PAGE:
As a result of the latest weather predictions regarding Hurricane Ian, NASA managers met on the morning of September 26 and made the decision to roll Artemis 1 back into the Vehicle Assembly Building to protect the rocket from the impending storm, an operation which commenced at 11 pm EDT that evening.
As stated in a press release, “NASA has continued to rely on the most up to date information from the National Oceanic and Atmospheric Administration, U.S. Space Force, and the National Hurricane Center throughout its evaluations and continues to closely monitor conditions for the Kennedy area.”
With this most recent event, NASA now envisions the next opportunity to launch Artemis 1 in November. This comes after multiple scrubbed launch attempts occurring on August 29 and again on September 3, both due to mechanical issues.
As of this writing, Hurricane Ian is slowly making its way up Florida’s southwest coast with current estimates stating the storm could increase to a Category 4. This comes after Ian made landfall in Cuba around 4:30 am on September 26 exhibiting maximum winds of 200 kilometers per hour (125 miles per hour). Ian is projected to cross Florida’s mainland traveling southwest to northeast right through Orlando and hit the east coast of the state by Thursday evening, albeit with estimated winds projected to decrease as it traverses the mainland.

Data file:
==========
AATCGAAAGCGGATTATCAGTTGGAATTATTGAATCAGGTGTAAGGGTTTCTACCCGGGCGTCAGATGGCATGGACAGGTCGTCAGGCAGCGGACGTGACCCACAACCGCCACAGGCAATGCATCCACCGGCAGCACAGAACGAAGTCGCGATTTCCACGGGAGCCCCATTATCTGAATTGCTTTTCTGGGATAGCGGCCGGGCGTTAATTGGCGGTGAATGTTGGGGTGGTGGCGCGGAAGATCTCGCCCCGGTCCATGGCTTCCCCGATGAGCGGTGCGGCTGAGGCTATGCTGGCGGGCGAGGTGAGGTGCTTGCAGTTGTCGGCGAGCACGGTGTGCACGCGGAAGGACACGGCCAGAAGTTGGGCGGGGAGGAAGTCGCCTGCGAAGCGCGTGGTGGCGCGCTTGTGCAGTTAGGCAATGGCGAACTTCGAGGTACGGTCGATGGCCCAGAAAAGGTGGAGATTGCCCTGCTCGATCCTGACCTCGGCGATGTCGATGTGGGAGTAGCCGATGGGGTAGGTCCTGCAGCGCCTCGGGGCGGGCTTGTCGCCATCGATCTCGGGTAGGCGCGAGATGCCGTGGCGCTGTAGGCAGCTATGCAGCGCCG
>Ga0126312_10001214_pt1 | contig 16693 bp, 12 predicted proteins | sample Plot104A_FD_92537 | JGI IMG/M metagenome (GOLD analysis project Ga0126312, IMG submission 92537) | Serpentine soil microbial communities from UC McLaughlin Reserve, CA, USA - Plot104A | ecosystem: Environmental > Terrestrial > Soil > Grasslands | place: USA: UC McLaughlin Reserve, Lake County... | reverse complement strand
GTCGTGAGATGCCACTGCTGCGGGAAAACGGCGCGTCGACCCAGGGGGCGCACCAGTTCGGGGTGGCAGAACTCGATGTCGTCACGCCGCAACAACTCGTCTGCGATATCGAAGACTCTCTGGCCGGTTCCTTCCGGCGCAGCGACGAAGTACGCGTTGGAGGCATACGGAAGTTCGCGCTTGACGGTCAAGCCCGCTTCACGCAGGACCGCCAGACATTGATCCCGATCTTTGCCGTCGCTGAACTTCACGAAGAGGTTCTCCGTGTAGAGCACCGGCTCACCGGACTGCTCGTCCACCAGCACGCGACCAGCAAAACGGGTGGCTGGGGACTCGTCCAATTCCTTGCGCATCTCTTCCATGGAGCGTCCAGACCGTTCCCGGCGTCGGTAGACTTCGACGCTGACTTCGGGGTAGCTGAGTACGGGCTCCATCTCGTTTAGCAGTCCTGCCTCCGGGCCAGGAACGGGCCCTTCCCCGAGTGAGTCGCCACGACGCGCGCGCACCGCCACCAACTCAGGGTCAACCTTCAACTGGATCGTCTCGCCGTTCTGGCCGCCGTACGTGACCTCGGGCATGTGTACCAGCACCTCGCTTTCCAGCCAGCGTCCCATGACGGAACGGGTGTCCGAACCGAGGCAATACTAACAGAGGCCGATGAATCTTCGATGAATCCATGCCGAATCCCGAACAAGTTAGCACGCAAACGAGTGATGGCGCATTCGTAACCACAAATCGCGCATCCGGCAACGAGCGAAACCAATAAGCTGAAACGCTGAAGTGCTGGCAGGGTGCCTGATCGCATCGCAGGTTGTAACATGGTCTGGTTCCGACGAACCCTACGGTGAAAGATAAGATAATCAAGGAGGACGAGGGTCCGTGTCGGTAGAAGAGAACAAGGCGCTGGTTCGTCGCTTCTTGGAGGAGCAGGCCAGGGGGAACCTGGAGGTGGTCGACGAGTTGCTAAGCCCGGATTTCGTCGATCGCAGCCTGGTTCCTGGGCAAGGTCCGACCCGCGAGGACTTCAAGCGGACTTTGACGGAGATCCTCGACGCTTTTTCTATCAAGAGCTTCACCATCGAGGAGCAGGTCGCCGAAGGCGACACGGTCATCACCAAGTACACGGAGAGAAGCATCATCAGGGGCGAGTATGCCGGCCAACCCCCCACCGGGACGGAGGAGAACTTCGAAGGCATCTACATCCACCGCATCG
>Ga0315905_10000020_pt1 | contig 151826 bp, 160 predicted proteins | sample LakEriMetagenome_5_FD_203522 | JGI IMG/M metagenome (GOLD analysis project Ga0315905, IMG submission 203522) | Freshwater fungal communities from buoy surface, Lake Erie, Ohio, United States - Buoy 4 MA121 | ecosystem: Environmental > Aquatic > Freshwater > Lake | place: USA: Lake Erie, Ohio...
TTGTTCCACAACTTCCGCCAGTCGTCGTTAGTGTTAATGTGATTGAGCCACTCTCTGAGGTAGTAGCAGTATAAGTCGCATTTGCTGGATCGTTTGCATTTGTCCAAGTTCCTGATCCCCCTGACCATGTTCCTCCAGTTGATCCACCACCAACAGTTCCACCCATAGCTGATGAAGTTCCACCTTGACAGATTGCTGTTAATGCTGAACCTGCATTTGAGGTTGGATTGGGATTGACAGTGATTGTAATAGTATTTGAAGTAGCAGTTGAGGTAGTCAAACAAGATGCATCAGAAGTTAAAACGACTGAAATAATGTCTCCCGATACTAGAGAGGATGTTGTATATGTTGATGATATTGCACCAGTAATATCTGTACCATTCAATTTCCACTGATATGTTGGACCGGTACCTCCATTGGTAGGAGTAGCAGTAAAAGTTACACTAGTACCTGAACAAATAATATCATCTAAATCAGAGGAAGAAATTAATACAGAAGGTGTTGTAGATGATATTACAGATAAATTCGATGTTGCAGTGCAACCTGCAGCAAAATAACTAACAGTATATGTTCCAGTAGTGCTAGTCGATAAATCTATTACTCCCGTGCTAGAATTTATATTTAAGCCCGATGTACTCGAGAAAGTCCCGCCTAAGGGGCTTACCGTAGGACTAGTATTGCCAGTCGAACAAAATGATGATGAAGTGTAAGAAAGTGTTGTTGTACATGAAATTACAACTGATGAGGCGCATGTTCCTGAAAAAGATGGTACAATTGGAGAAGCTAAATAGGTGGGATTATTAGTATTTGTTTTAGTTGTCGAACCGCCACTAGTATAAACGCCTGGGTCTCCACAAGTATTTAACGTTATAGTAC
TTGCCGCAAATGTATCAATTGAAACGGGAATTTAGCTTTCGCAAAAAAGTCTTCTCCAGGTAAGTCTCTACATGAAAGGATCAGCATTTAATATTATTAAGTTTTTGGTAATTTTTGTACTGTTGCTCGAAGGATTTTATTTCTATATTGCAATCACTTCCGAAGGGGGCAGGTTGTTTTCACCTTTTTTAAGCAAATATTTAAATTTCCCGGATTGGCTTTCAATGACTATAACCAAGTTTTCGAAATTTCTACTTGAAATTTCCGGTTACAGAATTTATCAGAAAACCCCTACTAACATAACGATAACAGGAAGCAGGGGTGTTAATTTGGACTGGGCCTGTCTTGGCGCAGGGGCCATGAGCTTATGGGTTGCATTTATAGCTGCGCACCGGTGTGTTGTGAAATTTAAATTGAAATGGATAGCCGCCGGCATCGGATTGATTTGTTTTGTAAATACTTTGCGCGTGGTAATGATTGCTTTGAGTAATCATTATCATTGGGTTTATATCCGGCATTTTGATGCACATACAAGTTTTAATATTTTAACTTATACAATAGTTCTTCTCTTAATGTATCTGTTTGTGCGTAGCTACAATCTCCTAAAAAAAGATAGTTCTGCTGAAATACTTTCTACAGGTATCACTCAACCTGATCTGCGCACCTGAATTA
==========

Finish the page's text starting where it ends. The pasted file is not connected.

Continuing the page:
Artemis 1 is a mission several years in the making with the goal of landing the first woman and person of color on the Moon’s surface within the next few years. No human has traversed the Moon’s surface since NASA Astronaut Eugene Cernan of Apollo 17 on December 11, 1972. The specific goals of the Artemis 1 will be to conduct a full test of the Space Launch System (SLS) and the Orion capsule for a monthlong, uncrewed journey around the Moon. If these tests pass, it will be a go for the crewed Artemis 2 mission, currently scheduled for second quarter of 2024.
As always, keep doing science & keep looking up!
Featured Image: Artemis 1 seen sitting at Launch Pad 39B at NASA’s Kennedy Space Center on August 17, 2022. (Credit: NASA/Joel Kowsky)